Remember the infamous blue screen pop-ups that take over your screen on Windows 10? Those nag screens are back as Microsoft has once again resorted to its aggressive tactic of promoting services like Office 365. We have noticed a surge in these unwanted promotions since installing Windows 10’s March update (KB5023696).
After installing the latest March 2023 update, we encountered prompts on multiple PCs urging us to “Finish setting up your PC” and “Get even more out of Windows” by subscribing to Microsoft 365 service. Microsoft even offered us one month’s free trial. The same prompt also appeared on devices that already use Microsoft 365 subscriptions.
The pop-up resembles Windows 10’s first boot experience, and Microsoft has been using it to highlight several services offered in the OS, such as Windows Hello, Phone Link, Microsoft 365 and OneDrive. Previously, the company also advertised Cortana, but those ads have been taken down as Microsoft has practically given up on its digital assistant.
It is worth noting that these full-screen pop-ups are nothing new and have been around since 2018. This ‘feature’ was first added to Windows 10 with Microsoft’s May 2018 Update as a unique post-update setup experience. Initially, the idea was to display this screen on the first boot of a new device or after the clean installation of Windows 10.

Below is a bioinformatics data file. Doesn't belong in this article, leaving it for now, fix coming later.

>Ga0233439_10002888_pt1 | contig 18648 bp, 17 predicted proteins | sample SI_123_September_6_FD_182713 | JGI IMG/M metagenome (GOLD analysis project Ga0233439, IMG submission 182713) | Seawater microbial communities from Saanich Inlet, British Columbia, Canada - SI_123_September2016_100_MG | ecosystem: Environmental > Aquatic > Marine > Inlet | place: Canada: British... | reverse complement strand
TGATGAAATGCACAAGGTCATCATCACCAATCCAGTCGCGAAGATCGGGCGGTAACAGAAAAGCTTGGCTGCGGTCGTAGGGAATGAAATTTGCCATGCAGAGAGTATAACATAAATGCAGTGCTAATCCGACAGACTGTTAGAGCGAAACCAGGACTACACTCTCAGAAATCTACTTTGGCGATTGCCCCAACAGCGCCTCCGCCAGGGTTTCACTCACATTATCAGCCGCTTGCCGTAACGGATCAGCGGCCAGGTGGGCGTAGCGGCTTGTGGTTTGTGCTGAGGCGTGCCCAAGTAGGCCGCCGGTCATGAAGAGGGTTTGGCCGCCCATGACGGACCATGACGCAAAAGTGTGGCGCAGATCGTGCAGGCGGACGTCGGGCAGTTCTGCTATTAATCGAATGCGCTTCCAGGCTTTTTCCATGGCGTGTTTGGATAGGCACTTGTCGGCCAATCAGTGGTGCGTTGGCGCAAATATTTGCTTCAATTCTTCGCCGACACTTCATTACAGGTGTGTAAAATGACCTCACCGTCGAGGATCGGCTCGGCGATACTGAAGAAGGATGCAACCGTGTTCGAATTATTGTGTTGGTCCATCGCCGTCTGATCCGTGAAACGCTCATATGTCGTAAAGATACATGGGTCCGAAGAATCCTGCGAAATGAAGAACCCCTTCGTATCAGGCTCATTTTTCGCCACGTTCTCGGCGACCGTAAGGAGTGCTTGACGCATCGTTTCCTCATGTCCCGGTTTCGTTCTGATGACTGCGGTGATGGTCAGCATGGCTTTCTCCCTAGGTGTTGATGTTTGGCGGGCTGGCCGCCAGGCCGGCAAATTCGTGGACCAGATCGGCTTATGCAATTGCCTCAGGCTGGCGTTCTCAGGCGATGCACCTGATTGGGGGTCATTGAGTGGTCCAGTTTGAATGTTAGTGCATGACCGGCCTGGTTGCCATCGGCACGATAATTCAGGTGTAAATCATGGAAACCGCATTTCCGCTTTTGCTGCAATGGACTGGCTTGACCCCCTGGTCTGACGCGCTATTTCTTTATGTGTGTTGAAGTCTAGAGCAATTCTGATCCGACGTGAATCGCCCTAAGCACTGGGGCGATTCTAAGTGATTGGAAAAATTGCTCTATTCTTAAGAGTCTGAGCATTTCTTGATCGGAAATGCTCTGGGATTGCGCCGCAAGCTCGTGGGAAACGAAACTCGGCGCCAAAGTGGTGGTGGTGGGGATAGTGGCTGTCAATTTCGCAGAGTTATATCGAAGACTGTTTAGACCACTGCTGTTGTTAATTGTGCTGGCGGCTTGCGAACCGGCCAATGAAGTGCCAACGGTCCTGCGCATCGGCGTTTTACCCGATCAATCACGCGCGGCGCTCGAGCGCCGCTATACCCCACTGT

However, those plans have now changed, and Microsoft started using these ‘notifications’ or recommendations to help users discover more of Windows 10 features. While you can skip the prompt by hitting the “Skip for now” button, it’ll reappear after a few days.
The best way to deal with these prompts is to review all the slides and dismiss Microsoft’s recommendation on the last page.
In some cases, you may be able to bypass it entirely by heading to Windows 10 Settings > Notifications & actions and unchecking the ‘Suggest ways I can finish setting up my device to get the most out of Windows’ option.
Several users informed us about the sudden surge in these alerts. One user described the experience as terrifying because these screens worryingly resemble the first boot experience, leading many to believe that the device has been reset.
It is worth noting that these full-screen nags are present on Windows 11, and Microsoft has also used full-screen notifications to push Windows 11 upgrades to Windows 10 users.